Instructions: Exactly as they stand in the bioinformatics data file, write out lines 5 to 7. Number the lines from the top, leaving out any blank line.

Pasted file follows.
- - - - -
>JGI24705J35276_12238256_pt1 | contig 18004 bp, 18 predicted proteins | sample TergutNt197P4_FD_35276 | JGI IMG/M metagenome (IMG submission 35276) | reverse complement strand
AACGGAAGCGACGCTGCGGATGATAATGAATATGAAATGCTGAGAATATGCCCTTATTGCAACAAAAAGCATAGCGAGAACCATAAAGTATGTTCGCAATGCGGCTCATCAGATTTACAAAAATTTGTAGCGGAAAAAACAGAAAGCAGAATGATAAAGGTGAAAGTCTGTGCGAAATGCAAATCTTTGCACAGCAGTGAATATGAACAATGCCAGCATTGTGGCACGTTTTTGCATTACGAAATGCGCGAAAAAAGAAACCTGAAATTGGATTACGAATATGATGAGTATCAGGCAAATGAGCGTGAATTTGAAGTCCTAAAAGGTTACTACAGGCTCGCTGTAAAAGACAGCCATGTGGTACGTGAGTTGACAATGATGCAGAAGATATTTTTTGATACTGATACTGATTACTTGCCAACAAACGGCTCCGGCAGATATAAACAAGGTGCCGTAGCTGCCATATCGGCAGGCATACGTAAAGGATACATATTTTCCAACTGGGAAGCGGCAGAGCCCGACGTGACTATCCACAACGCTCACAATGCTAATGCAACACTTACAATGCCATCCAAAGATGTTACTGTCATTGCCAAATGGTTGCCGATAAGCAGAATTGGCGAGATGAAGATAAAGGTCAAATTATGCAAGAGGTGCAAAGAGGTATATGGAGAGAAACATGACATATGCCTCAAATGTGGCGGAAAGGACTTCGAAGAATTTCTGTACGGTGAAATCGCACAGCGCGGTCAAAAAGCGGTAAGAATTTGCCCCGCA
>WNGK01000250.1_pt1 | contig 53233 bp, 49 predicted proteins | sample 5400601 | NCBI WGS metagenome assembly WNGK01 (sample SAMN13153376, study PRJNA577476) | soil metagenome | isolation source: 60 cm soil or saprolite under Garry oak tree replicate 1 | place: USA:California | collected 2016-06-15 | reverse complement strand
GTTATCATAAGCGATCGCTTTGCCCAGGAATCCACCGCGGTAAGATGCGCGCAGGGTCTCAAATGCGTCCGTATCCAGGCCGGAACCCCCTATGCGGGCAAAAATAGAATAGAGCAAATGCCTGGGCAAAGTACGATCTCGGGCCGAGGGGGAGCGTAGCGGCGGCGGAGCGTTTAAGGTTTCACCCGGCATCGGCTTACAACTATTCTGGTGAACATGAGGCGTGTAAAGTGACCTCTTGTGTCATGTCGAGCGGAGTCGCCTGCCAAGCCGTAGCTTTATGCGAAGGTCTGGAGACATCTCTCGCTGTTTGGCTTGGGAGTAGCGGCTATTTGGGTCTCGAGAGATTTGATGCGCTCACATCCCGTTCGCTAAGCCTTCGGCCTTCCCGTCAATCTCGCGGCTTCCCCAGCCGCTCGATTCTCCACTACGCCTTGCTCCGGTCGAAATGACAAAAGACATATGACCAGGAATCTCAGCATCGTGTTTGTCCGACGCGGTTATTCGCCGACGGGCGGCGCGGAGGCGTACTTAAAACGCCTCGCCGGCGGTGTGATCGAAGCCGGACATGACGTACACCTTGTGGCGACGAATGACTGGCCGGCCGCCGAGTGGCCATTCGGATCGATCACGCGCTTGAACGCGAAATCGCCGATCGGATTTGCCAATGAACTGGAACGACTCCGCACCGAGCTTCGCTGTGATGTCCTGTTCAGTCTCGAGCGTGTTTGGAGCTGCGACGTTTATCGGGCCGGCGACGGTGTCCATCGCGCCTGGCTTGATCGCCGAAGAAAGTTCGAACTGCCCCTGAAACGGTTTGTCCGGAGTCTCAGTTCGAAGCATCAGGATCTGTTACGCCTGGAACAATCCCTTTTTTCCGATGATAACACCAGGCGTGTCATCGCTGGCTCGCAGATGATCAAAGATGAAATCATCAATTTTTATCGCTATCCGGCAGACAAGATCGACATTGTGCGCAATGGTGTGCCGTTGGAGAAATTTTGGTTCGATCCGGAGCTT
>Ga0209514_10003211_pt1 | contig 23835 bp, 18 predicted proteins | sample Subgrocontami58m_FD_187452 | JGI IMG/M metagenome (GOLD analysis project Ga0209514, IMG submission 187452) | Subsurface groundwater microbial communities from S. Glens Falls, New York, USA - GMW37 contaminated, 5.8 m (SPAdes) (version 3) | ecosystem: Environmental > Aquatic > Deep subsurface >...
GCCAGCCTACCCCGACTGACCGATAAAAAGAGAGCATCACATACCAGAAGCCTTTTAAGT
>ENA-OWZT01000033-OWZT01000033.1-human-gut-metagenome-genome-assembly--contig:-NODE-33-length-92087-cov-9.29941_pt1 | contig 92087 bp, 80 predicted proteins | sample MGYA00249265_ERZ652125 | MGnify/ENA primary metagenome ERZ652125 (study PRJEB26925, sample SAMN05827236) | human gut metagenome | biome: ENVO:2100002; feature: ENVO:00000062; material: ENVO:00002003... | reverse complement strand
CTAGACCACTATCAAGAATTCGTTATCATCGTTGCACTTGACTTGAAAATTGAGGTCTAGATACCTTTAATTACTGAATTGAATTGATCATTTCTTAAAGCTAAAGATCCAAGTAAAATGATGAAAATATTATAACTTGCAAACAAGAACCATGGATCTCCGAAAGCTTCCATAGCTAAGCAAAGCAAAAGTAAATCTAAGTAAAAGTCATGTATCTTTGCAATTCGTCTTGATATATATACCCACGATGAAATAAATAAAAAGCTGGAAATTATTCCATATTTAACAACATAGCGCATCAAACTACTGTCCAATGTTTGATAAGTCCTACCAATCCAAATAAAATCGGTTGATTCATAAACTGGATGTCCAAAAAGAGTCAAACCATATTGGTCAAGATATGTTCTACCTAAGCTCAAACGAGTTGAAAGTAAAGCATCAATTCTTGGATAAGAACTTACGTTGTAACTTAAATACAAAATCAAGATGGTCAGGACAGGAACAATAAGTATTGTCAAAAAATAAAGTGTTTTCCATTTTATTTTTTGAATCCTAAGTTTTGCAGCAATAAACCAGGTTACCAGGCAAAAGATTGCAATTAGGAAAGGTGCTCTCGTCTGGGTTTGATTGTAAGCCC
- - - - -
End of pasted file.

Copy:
>Ga0209514_10003211_pt1 | contig 23835 bp, 18 predicted proteins | sample Subgrocontami58m_FD_187452 | JGI IMG/M metagenome (GOLD analysis project Ga0209514, IMG submission 187452) | Subsurface groundwater microbial communities from S. Glens Falls, New York, USA - GMW37 contaminated, 5.8 m (SPAdes) (version 3) | ecosystem: Environmental > Aquatic > Deep subsurface >...
GCCAGCCTACCCCGACTGACCGATAAAAAGAGAGCATCACATACCAGAAGCCTTTTAAGT
>ENA-OWZT01000033-OWZT01000033.1-human-gut-metagenome-genome-assembly--contig:-NODE-33-length-92087-cov-9.29941_pt1 | contig 92087 bp, 80 predicted proteins | sample MGYA00249265_ERZ652125 | MGnify/ENA primary metagenome ERZ652125 (study PRJEB26925, sample SAMN05827236) | human gut metagenome | biome: ENVO:2100002; feature: ENVO:00000062; material: ENVO:00002003... | reverse complement strand